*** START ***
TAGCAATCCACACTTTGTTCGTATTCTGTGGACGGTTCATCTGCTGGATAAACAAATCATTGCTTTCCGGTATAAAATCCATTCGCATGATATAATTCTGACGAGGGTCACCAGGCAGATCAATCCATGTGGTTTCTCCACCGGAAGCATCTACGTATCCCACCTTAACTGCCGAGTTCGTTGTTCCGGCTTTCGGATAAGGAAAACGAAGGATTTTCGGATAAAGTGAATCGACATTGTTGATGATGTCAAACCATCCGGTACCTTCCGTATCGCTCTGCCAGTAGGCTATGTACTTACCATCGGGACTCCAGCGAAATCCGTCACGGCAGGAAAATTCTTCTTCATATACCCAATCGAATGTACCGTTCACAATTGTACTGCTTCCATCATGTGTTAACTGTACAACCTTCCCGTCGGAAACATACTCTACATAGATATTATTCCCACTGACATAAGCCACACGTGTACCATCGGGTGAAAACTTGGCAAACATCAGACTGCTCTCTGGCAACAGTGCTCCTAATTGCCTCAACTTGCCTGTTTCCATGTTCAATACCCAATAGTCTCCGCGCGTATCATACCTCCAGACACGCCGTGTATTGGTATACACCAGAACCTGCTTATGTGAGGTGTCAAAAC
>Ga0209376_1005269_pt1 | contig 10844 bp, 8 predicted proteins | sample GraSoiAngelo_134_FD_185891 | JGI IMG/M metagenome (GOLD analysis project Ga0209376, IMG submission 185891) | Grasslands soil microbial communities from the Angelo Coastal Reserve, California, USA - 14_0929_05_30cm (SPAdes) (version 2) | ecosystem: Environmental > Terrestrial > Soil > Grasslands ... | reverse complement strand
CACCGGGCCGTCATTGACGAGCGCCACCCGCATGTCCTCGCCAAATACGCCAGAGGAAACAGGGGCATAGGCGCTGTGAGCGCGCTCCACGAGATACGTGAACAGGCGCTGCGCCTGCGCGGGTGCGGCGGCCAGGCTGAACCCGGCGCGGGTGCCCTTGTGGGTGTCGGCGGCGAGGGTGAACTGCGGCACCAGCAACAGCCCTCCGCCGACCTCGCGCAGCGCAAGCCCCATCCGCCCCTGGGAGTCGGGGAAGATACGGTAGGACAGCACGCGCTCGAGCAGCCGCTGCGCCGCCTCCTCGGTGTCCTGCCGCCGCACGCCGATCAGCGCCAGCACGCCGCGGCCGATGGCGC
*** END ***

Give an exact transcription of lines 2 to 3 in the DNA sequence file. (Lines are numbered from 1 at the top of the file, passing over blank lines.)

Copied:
>Ga0209376_1005269_pt1 | contig 10844 bp, 8 predicted proteins | sample GraSoiAngelo_134_FD_185891 | JGI IMG/M metagenome (GOLD analysis project Ga0209376, IMG submission 185891) | Grasslands soil microbial communities from the Angelo Coastal Reserve, California, USA - 14_0929_05_30cm (SPAdes) (version 2) | ecosystem: Environmental > Terrestrial > Soil > Grasslands ... | reverse complement strand
CACCGGGCCGTCATTGACGAGCGCCACCCGCATGTCCTCGCCAAATACGCCAGAGGAAACAGGGGCATAGGCGCTGTGAGCGCGCTCCACGAGATACGTGAACAGGCGCTGCGCCTGCGCGGGTGCGGCGGCCAGGCTGAACCCGGCGCGGGTGCCCTTGTGGGTGTCGGCGGCGAGGGTGAACTGCGGCACCAGCAACAGCCCTCCGCCGACCTCGCGCAGCGCAAGCCCCATCCGCCCCTGGGAGTCGGGGAAGATACGGTAGGACAGCACGCGCTCGAGCAGCCGCTGCGCCGCCTCCTCGGTGTCCTGCCGCCGCACGCCGATCAGCGCCAGCACGCCGCGGCCGATGGCGC